Our stories weren’t all doom and gloom, though. They told stories about some of their favorite climbing memories. For example, when a climber is about to start climbing, they’ll say “on belay” to let the belayer know they’re ready, and the belayer responds with the reverse phrase, “belay on,” to confirm they’re all set to begin. However, a version used by Tess and her friends was tweaked to be “B*tch on rock!” followed by “Rock on, b*tch!” Each of the two days was full of learning new rock climbing techniques and skills and plenty of fun conversation and bonding, which added to the joy of it all. 

And 57Hours also has several testimonials on the site from women who have participated in their all-women’s climbing camps, and their takeaways completely aligned with my own experience. For instance, a testimonial from Elyse: “I took the Women’s Weekend Rock Climbing Clinic recently and am still daydreaming about it! It was the first time that I took a group climbing class and loved the energy of all the ladies. I especially enjoyed hearing the stories about our guides, as they provided motivational and inspiring words to encourage us all. We experienced a variety of climbs, and the days just flew by!” Another reviewer mentioned: “The Women’s Trad Clinic was a safe space to move at my own speed, test my own skills, and receive feedback in a way that felt appropriate and applicable. Overall an excellent experience, and just what I hoped for. Not to mention the group was kind, and there was lots of laughter.”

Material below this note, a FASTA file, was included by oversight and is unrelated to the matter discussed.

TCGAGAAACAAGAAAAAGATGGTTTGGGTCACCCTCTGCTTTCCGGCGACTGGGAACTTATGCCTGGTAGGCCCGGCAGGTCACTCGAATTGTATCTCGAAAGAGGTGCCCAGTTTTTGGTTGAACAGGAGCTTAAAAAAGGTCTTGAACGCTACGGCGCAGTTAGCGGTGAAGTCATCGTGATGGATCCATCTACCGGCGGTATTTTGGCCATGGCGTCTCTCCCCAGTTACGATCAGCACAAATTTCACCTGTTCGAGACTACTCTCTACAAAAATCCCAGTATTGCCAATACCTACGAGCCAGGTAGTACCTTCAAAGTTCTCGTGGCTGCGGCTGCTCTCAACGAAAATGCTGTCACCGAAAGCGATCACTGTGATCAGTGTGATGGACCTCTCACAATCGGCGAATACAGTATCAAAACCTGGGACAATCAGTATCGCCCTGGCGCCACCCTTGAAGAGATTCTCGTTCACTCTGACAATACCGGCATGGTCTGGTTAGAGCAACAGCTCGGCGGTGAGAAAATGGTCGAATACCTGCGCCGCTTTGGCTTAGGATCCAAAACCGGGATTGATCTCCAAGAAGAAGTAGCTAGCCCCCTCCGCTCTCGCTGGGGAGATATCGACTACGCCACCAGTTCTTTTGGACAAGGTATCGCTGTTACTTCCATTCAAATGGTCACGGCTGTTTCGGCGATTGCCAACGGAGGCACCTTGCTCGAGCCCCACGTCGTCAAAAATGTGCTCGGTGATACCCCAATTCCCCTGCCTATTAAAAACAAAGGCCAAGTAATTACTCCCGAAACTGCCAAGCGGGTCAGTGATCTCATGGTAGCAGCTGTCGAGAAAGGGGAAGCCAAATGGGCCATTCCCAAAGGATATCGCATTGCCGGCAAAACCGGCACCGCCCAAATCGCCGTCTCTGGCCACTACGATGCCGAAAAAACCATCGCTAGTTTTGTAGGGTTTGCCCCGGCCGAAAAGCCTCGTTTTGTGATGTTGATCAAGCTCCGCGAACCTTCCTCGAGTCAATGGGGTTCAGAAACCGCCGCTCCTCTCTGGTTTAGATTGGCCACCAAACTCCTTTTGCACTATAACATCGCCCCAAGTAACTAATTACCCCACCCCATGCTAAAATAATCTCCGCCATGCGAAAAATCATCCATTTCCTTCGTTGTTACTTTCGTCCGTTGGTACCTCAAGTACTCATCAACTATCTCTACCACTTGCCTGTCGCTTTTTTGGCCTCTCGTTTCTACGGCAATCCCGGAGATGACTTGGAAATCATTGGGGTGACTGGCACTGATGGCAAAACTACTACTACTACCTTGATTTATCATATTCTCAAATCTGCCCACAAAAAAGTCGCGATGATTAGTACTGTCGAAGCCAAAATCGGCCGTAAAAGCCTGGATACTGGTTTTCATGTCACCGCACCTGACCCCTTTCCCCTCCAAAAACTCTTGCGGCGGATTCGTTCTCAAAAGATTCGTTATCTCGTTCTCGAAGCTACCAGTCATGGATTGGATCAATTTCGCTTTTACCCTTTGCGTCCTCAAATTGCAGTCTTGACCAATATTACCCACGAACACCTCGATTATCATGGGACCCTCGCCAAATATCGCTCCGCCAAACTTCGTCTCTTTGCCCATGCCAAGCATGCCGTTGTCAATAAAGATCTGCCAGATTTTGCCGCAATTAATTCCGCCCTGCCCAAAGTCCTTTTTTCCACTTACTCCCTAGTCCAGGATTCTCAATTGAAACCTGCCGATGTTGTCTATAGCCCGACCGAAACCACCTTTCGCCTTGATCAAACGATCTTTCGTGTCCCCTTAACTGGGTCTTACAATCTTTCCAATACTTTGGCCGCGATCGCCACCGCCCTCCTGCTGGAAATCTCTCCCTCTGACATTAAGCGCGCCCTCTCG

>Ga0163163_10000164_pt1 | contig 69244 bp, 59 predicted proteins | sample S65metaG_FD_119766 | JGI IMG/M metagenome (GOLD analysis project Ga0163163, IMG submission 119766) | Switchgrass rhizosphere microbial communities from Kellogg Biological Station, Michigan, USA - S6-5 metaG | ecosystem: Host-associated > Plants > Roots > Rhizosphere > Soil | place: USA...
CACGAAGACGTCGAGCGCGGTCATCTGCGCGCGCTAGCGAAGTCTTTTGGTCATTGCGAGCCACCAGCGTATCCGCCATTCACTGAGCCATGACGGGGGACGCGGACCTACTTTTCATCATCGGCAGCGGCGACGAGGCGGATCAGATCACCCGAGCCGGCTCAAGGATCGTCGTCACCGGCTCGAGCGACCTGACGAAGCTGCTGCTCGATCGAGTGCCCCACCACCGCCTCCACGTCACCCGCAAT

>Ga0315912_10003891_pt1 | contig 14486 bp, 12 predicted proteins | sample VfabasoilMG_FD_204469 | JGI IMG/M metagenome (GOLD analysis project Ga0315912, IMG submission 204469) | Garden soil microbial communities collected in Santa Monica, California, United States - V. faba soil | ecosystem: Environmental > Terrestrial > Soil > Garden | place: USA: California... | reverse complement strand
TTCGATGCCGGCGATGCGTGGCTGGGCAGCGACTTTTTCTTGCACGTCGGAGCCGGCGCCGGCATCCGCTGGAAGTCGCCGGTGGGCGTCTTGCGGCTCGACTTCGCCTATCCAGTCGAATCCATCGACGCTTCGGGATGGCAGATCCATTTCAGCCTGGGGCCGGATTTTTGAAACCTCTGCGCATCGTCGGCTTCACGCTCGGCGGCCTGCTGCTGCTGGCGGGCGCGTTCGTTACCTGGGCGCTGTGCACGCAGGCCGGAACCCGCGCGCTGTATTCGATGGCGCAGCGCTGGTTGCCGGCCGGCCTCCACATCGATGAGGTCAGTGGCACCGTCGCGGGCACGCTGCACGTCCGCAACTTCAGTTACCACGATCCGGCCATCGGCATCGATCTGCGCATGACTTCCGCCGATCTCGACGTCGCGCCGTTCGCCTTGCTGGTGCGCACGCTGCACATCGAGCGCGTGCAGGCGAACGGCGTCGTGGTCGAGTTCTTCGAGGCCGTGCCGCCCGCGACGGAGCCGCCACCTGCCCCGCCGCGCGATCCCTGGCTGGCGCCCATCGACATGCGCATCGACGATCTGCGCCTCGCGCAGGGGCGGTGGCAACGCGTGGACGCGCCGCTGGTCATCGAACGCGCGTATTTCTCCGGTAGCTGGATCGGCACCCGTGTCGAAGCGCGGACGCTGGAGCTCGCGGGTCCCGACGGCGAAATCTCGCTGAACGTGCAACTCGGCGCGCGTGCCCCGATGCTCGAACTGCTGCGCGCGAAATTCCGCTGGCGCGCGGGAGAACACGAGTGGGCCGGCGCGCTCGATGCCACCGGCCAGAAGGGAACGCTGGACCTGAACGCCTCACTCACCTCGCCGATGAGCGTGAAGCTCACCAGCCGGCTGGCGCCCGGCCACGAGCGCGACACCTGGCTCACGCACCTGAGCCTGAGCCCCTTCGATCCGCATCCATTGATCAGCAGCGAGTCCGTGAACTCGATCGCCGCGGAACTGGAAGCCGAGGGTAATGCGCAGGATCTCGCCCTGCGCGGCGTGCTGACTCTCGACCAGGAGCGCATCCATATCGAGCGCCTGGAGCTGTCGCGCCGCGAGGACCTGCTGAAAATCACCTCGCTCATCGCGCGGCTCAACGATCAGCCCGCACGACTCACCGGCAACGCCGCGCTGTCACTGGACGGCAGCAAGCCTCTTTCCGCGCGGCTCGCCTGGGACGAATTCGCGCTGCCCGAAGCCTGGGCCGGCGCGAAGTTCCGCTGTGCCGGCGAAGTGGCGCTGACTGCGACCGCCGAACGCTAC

Is the empowerment I felt strictly related to rock climbing? Of course not. Trying anything new and then mastering a part of it can have that invigorating result. I felt amazing the first time I stood up and rode out a wave while surfing, the first time I landed a jump on a snowboard, and when I scored my first goal in a soccer game. But I would say that this two-day rock climbing experience was the most empowering one of them all. Because I learned alongside two other incredible women? I’m not sure, but I do know this first all-women’s adventure of mine definitely won’t be the last.

Was this page helpful?